SONY TC-S7: Design Or Quality

Submitted on: 05 Jan 14

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Category: Analog recorders/players

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Sony Scenario was a design effort towards market for people without enough money or will to buy top ES models but wanted some ES quality and also get advanced industrial design devices in their home. Scenario line was made well but without technical advantages Sony put to it’s later Lissa line. And, unfortunately, Scenario was not a success, nor has been La Scala or Lissa, all high tech super design Sony products.

Here is the deck from Scenario series – TC-S7. Luckily, it is a real 3 head deck, not cheap auto reverse model.

It looks really nice, with large, clear display and is not overcrowded with buttons. Sony TC-S7 has cassette loader, like CD. Interestingly, people in Serbia don’t like this loader decks and they don’t buy it very often on a second hand market.

Of course, Sony thought that the owner will never clean the heads so no removable cover over them. Maybe they planned for user to use wet cassette cleaner… I really can’t tell.

The deck works very quiet while changing modes and especially while loading/unloading cassette, similar to some DAT machines. On the contrary, capstan motor is very loud, like a bad transformer and is always on.

The main thing that is missing is variable bias control, not to mention level/bias calibration feature, manual or automatic. I can’t imagine what the designers of TC-S7 thought about and why they put monitor feature without possibility to adjust anything except to monitor recording level in real time?

Removing the cover reveals standard basic 3 head deck. There is one nice thing, the cassette lock system which keeps cassette firmly in place. It should also be the part of some ant vibration measures but it is not manufactured in this way, like on Denon DRS-810. It is just a piece of bare metal over cassette housing.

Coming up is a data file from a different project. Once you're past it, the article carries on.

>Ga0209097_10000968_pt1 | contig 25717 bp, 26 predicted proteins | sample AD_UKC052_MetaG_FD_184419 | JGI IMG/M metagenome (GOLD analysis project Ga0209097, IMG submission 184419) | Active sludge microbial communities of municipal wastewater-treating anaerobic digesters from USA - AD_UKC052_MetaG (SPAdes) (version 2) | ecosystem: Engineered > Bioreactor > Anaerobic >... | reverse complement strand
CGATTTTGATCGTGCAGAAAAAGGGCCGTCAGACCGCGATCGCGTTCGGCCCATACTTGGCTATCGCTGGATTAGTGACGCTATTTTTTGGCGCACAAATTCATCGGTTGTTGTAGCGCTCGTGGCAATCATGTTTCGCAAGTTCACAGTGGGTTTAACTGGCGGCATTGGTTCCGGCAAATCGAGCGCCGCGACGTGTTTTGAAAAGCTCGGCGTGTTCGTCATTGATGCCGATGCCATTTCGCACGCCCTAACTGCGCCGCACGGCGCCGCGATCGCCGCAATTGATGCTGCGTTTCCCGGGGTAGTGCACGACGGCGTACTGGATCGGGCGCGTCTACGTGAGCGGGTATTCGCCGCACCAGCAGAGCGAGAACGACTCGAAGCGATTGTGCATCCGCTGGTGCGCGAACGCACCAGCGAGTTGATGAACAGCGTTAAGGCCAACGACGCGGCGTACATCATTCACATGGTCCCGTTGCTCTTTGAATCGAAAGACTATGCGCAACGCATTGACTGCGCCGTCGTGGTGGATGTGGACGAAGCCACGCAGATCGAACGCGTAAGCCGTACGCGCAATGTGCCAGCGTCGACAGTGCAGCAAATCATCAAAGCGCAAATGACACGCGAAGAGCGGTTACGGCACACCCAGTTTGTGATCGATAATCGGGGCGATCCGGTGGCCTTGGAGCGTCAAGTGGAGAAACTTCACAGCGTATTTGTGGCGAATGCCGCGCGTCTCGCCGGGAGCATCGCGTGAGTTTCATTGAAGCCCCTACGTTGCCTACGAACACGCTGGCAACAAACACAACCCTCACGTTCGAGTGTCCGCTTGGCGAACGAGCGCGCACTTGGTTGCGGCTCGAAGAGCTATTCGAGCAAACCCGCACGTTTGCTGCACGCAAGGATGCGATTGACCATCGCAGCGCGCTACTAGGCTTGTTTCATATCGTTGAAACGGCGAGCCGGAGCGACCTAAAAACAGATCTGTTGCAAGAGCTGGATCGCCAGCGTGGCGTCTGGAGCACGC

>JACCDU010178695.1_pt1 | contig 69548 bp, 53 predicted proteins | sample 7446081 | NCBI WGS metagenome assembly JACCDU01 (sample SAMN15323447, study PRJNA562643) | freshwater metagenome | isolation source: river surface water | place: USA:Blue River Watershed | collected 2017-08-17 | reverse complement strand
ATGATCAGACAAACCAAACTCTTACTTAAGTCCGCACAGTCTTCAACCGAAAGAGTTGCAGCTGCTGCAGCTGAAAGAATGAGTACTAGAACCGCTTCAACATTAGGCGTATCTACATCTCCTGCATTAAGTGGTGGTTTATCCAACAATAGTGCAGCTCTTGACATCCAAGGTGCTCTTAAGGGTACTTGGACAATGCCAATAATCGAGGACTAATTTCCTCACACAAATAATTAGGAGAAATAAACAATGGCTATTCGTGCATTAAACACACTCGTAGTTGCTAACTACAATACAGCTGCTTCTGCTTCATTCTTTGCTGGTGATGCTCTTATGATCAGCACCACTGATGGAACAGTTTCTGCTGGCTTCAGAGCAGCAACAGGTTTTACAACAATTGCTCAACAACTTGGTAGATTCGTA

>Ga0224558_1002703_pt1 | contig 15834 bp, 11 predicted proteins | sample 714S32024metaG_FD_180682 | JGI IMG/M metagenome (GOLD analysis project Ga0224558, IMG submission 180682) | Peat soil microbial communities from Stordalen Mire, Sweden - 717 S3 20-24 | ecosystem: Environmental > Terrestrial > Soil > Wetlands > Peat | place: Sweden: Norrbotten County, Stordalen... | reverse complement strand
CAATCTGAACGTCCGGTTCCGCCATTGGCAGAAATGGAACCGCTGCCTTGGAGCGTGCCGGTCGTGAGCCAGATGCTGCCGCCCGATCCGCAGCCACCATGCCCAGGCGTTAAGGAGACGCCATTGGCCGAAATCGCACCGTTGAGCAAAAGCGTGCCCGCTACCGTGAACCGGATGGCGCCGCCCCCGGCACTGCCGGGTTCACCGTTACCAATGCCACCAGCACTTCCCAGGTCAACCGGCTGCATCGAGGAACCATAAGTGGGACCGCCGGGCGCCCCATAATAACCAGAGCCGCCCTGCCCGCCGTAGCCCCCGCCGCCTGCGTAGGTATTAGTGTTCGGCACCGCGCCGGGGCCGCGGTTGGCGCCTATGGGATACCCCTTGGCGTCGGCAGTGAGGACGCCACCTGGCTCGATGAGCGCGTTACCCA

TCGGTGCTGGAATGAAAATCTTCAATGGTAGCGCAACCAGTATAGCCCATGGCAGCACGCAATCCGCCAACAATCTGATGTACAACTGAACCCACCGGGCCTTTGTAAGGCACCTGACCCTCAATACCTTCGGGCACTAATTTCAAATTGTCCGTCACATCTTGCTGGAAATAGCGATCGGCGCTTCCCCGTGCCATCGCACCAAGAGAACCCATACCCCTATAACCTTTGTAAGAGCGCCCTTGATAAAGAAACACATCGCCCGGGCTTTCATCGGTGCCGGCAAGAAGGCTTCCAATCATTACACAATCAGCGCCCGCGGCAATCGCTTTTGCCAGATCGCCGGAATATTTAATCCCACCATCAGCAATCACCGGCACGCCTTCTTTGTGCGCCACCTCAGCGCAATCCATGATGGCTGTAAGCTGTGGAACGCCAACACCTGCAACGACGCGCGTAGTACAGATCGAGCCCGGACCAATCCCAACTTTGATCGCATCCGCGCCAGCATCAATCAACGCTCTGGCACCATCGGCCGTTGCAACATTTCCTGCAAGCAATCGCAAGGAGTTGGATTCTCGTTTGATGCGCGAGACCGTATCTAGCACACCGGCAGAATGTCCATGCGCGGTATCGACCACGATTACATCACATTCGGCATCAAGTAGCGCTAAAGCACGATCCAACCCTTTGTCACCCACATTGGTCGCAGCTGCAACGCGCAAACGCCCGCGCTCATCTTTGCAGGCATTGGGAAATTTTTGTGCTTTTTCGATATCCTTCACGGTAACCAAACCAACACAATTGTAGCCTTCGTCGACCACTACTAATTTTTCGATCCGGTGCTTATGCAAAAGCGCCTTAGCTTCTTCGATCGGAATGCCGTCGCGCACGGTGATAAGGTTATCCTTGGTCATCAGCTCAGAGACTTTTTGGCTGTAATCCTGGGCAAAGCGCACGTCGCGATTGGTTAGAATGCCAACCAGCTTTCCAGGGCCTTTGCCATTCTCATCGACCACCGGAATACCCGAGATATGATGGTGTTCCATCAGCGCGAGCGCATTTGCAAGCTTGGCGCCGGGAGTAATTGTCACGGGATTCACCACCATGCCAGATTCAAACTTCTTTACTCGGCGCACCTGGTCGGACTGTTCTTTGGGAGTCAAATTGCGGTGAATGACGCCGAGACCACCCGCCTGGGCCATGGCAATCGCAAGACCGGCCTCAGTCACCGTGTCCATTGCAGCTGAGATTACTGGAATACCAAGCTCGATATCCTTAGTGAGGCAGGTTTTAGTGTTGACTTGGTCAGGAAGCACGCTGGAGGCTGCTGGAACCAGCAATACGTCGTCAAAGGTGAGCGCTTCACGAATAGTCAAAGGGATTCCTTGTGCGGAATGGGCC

The mechanism is off-the-stock single capstan 3 motor device, not bad but nothing to talk about. It is gear based and should last long enough, but I miss sophisticated two capstan system since the chassis supports it. For the price of the system, it would cost almost nothing to add this feature together with variable bias.

The sound and some conclusions

Sony TC-S7 is highly sensitive to tape type/quality. It was over biased even with Sony’s own UX-S tapes, although somebody may have played with bias trimmers before. It liked TDK SA but totally disliked Fuji DRII. Of course, everything could be calibrated using inner trimmers but this is not user friendly – these were 90s with all computing resources available to cassette decks technology.

The sound after calibration was a true middle class: not bad but also not so special, with defined bass but lacking proper weight from time to time. Upper frequency details were present and consistent but had a touch of artificial sound so well known in cheaper decks that extensively use HX Pro. The fine emotions put into the music by the performer were also not so much present. This is not a true complain: in the class TC-S7 belongs to it is rather rule than exception. So, the recording and playback could be used by someone who would like to remember old days and nothing more. I must admit I expected more – once again design won over engineering and the result is a mediocre device.

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